The talk was given by Melanie Aspey, a CABAHS member who has been the Rothschild archivist for 28 years. Providing photographs and documentation from the Rothschild archives, she said the Rothschilds are best known for banking, their art collections, philanthropy and wine, but many of them have also had a keen interest in horticulture reaching back to Mayer Amschel Rothschild (1744-1812), the founder of the dynasty, who lived in the Frankfurt Jewish Ghetto.
After the defeat of Napoleon, thanks to their support for the allies, the Rothschild family was able to lobby for the retention of the right for the Jewish Community to buy real estate outside the ghetto. Mayer Amschel’s son, Amschel, considered that building a house would be too ostentatious, but a garden would better serve their needs. Instead he established a garden which he subsequently opened to visitors and for charitable purposes. He spent vast sums on plants, some of which (and Melanie showed one of the plant sale receipts from the archives) he imported from England. Later taken over by the Nazis and bombed by the allies, the garden fell into disrepair but parts have recently been renovated.
The City of London might not be the first place that you would look to understand how nature conservancy developed in this country. The Wildlife Trusts, the umbrella organisation for local groups that care for their environment, makes it clear that they owe their existence to the Society for the Promotion of Nature Reserves, for which Charles Rothschild, a partner in the merchant bank of N M Rothschild & Sons, was the catalyst.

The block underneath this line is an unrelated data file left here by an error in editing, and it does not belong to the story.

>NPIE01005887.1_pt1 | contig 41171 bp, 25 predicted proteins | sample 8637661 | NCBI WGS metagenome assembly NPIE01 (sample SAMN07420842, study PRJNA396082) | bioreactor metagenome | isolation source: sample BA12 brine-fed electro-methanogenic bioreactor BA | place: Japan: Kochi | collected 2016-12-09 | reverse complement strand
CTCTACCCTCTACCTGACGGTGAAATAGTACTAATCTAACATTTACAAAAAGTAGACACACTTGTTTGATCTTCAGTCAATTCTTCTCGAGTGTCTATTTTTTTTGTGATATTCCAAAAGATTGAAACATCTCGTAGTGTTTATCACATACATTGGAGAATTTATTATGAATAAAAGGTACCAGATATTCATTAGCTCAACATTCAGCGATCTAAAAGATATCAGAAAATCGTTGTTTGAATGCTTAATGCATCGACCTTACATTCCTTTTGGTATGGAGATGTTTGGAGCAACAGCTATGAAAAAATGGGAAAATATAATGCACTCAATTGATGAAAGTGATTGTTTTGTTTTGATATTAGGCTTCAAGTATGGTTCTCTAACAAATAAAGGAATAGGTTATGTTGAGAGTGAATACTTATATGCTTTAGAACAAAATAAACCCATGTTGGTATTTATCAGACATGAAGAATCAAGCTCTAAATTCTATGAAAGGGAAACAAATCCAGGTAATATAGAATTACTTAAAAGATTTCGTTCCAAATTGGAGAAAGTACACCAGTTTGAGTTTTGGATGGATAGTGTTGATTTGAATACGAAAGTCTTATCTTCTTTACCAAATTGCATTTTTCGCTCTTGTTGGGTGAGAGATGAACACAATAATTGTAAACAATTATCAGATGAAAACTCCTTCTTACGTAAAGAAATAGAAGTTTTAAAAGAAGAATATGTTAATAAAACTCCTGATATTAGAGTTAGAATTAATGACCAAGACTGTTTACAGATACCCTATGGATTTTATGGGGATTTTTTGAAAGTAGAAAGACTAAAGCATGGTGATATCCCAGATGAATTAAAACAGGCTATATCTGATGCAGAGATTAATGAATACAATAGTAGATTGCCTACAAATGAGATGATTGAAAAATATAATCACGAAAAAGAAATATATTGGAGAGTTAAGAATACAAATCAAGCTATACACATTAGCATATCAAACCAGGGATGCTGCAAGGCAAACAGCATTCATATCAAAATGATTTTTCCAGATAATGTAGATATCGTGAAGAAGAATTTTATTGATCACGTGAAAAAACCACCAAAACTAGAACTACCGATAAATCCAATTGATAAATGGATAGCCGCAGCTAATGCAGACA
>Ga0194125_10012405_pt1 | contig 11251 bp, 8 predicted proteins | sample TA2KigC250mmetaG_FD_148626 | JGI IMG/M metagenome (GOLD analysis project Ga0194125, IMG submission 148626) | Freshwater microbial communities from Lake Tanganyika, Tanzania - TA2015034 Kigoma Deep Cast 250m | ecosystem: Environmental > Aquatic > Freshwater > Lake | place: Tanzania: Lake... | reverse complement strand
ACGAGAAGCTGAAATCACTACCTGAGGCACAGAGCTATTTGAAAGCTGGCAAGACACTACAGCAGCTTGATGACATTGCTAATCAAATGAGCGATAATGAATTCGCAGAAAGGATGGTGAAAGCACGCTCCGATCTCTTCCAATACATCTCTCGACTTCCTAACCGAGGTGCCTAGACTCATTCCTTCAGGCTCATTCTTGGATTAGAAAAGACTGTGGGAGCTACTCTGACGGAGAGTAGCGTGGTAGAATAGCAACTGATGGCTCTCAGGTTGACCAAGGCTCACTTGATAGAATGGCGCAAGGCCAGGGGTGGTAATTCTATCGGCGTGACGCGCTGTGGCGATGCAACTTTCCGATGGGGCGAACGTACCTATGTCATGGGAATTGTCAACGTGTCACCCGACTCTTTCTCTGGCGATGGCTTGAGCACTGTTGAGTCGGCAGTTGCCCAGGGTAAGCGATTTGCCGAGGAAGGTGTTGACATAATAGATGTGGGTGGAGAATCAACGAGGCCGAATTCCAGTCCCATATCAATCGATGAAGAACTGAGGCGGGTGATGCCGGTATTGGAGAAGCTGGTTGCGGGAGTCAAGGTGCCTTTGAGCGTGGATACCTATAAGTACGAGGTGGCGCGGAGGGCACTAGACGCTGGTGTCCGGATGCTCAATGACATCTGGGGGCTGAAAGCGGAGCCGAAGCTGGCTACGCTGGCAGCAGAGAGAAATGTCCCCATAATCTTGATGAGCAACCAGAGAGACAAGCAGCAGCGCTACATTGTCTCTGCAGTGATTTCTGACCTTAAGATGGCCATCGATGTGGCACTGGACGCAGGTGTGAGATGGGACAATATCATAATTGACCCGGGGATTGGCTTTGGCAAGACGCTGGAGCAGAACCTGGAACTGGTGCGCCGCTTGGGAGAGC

I thought about him during Joe Beale’s excellent talk on Zoom to the CABAHS meeting on 17 May. Members learned a lot about biodiversity in the area of Greenwich Park, Blackheath and Charlton. We also learned how important it is for people to work together. Joe didn’t just mean small groups of concerned individuals, although those are crucial. He meant engaging with local councils and other bodies to make sure everyone’s interests and concerns are understood.
This is what Charles Rothschild did. He sent out questionnaires to local natural history societies, asking for nominations for sites that could be nature reserves: sites that were ‘worthy of preservation’. On the basis of these returns, the newly-created Society for the Protection of Nature Reserves published a list – Rothschild’s List – and sought government intervention to protect the sites. Here is the list, published in 1915.
Joe also brought home the importance of keeping records over time so that measurements of improvement and, sadly, deterioration have value. In the link above The Wildlife Trusts also presents an analysis of the condition of Rothschild’s Reserves, 100 years on.
This document features a pie chart of habitats, 2% of which are pavements. I wonder if our very own Terry might well be responsible for some of that, based on what he told us he was up to at the end of his road!
Charles Rothschild was an extraordinary man by any measure of means. His collection of fleas, now the national collection of fleas in the Natural History Museum, was lovingly catalogued by his daughter, Miriam, who was herself a powerful advocate for nature, advising the Prince of Wales on the creation of his garden at Highgrove.
One of his fans is sports- and nature-writer Simon Barnes, whose book, Prophet and Loss: Time and the Rothschild List is available on Kindle for only £2.37. If members were to buy the book (profits to The Wildlife Trusts) they could buy a cake from the WI at the CABAHS community day at Charlton House on 30 May and still have change from a fiver!